Blogging has been around nearly as long as the Internet itself, and yet it remains a daily source of income for thousands, if not millions of people around the world. With so many competing voices at work, how do you stand out – and make money too?
Analyse the competition
Buzzsumo lets you see what other people in your field are writing. The aim here is not to emulate their content, but to better it by producing more incisive copy, better guides and better-researched posts.
Go above and beyond the call of duty
If blogging is a full-time career or passion project – one you hope to make money from – you’re going to need to invest a lot of time to give people a product they won’t find anywhere else.
Sometimes, going above and beyond the call of duty is the only way to make it work.
Is your competition filming how-to guides in their bedroom? Get out in the open air and hire a camera crew for the day. Are your peers producing 5-minute videos with no professional editing? Make yours legitimately better – and longer – and up the production budget.
If you can’t beat ‘em, join ‘em. Collaborations are a good way to outstrip most of the chasing pack, and Buzzsumo will help you to identify key players in your industry that you can work alongside to double your audience numbers and increase your impact.
Most important of all: be consistent. People who like your work and idly check back from time to time will want to find fresh content on your site each and every time. Inevitably that means cranking out new work daily, but if the blog is a project you’re passionate about, the sacrifice will be worth it.
So, the next question is: how do you make money from blogging? Here are some techniques we’d recommend.
Partner deals and kickbacks
Once you’ve built an audience and have the numbers to prove it, start looking at companies you regularly use or respect. Would they make sense appearing in one of your articles? Maybe it’s an advertising agency, a design firm, a delivery service.
Then, work out a deal with the company. Every new inquiry – and subsequent deal – they receive from a reader of your site (who clicked on the appropriate article) nets you a 10% kickback.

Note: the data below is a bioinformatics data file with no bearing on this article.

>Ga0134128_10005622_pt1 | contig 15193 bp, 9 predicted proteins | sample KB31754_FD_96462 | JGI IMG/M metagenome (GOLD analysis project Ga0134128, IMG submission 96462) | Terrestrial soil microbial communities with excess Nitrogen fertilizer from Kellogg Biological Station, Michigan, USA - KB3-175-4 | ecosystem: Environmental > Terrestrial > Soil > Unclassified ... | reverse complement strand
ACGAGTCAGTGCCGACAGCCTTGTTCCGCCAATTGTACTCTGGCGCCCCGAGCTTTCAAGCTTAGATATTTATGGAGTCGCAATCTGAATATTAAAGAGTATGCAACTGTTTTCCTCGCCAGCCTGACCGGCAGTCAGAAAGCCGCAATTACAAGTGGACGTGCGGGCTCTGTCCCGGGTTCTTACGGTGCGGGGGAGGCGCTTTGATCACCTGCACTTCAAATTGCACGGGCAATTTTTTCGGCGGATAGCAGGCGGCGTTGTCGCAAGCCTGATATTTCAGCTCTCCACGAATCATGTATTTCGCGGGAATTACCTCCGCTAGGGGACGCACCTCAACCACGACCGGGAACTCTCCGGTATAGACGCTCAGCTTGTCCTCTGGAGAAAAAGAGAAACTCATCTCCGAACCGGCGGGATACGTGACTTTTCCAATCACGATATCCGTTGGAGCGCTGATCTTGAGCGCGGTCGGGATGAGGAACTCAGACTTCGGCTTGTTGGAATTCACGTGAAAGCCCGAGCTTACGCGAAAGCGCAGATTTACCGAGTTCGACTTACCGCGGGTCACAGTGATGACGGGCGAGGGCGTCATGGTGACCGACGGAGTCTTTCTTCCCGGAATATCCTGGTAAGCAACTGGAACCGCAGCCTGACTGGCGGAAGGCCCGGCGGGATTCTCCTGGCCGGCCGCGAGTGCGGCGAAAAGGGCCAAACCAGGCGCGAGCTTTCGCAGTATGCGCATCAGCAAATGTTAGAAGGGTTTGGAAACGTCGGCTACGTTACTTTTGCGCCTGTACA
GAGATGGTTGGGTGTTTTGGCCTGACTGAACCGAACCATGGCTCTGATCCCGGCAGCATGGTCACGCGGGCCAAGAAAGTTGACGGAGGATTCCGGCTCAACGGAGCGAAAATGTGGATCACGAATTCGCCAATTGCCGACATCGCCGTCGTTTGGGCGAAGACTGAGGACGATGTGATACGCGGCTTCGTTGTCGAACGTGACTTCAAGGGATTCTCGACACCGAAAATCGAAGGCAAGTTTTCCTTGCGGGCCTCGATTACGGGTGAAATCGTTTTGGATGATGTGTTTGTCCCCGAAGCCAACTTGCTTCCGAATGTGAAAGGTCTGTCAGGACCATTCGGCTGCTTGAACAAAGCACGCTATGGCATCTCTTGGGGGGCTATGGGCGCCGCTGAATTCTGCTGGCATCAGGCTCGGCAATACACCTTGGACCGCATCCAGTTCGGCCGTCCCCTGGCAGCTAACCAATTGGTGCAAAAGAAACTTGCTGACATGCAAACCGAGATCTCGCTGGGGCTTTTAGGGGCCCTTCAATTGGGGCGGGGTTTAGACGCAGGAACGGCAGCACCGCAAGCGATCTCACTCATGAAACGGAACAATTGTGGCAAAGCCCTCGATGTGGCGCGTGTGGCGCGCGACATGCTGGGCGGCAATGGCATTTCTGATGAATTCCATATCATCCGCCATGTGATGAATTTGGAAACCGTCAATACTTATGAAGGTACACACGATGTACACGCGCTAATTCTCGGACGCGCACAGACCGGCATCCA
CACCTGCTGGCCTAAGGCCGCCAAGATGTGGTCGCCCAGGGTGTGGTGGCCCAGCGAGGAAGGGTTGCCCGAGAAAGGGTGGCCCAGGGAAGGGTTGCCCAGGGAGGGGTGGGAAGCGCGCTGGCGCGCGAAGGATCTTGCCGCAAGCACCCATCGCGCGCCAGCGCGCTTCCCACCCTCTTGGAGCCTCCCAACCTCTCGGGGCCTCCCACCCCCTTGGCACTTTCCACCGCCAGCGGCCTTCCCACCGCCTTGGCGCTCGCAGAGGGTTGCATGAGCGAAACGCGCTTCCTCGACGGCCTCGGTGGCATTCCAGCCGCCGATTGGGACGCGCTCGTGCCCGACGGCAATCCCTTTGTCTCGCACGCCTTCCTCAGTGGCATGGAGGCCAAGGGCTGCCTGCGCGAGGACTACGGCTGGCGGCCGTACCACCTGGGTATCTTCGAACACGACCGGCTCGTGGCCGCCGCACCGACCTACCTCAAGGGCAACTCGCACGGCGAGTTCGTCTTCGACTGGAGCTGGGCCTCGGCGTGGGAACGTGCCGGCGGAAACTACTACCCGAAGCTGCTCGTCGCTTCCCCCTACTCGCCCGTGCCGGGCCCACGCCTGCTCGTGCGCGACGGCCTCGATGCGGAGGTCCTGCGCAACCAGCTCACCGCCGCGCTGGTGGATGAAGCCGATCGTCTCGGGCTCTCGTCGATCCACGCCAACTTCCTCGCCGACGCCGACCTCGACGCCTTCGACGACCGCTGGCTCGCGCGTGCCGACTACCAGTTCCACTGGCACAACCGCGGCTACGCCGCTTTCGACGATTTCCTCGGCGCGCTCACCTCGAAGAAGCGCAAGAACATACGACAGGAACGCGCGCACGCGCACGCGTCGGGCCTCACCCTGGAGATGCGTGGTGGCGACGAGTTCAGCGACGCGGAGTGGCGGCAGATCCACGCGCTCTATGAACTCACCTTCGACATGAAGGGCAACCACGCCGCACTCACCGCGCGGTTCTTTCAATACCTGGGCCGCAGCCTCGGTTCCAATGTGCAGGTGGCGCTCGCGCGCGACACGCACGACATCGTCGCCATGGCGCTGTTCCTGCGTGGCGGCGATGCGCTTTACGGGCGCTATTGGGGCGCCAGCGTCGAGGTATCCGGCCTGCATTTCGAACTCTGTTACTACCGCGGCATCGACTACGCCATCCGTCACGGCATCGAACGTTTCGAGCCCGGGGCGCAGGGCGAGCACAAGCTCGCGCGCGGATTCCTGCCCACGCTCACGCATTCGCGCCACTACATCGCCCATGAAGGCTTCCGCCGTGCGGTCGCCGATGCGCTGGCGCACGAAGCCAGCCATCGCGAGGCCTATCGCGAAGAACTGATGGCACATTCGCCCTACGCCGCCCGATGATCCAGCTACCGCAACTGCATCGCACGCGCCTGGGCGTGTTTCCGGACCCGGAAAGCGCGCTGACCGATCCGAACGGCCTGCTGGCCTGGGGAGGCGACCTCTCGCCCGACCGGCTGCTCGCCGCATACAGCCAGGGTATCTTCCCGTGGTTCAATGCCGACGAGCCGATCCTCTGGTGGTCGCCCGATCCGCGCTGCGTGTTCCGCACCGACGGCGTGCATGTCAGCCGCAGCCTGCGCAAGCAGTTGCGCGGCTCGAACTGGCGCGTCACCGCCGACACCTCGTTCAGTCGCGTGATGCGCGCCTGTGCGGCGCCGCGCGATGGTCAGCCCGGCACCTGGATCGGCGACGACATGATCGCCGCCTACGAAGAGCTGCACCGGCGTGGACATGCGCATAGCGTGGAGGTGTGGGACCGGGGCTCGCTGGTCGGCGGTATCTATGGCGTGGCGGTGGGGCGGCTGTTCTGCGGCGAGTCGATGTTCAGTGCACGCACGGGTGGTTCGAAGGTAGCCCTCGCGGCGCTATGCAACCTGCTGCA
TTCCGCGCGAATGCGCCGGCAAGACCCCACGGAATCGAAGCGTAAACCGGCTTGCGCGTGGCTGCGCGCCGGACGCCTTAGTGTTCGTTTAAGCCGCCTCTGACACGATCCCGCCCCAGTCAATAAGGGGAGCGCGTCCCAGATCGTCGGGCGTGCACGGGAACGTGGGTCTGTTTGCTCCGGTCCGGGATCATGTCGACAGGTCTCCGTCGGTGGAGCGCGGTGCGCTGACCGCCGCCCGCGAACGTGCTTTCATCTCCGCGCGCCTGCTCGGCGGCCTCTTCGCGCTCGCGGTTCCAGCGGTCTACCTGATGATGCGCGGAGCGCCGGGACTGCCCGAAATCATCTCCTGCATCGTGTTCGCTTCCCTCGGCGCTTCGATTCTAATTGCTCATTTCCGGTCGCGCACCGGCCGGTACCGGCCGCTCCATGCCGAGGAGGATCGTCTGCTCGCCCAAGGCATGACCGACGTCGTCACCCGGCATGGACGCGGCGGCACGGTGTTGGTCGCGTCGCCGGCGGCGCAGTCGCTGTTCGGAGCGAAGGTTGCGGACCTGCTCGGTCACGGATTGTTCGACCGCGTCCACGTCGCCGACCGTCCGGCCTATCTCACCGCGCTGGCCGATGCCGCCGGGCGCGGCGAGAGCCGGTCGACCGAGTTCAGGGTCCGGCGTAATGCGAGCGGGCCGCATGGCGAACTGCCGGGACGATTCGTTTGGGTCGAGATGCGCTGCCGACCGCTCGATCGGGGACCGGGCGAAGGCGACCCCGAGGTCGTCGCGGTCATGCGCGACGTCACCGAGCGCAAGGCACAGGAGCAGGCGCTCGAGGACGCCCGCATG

You’ll need to hammer out a method for proving it was your blog that set them on their way. Perhaps they can ask the customer, or add a form to their own site that says: “How did you find us?”
Building an email database
We would never advocate selling emails to the highest bidder, but having a database of real-world people on file is an advantageous step for your own marketing aims.
Experiment with the occasional newsletter pushing products you like. If you’ve got the gift of the gab, you’ll be able to convince the seller of this product(s) to sign a small retainer. Then, back up your talk with numbers: show them the X number of subscribers, X number of click-throughs, X number of readers. Mailchimp provides all these details free of charge, but if you’ve got more than 2,000 subscribers, you’ll need to cough up for the premium package.
And remember, for a newsletter to work, it also needs to be stuffed with the sort of quality content that your main blog generates.
In this day and age, ads are probably a last resort. The problem is that they look tacky and they very rarely represent the blog you’re building. We would suggest investigating advertising only if you can’t strike up a deal with other partners.
Accept free stuff
Gifts are a part of the blog game and you should readily accept them in lieu of payment. While money might be better, you’re building a rapport with the provider, getting stock you can show off or review, and hopefully saving yourself money down at the shops. Fashion bloggers notoriously receive perfumes and clothes daily, meaning they don’t need to fork out at the local shopping mall.
In the end, blogging is a craft, and like all crafts there are trend-setters. Find out how your biggest competitors are making it work and aim to outstrip them. And as we said, if you can’t beat ‘em, consider partnering them.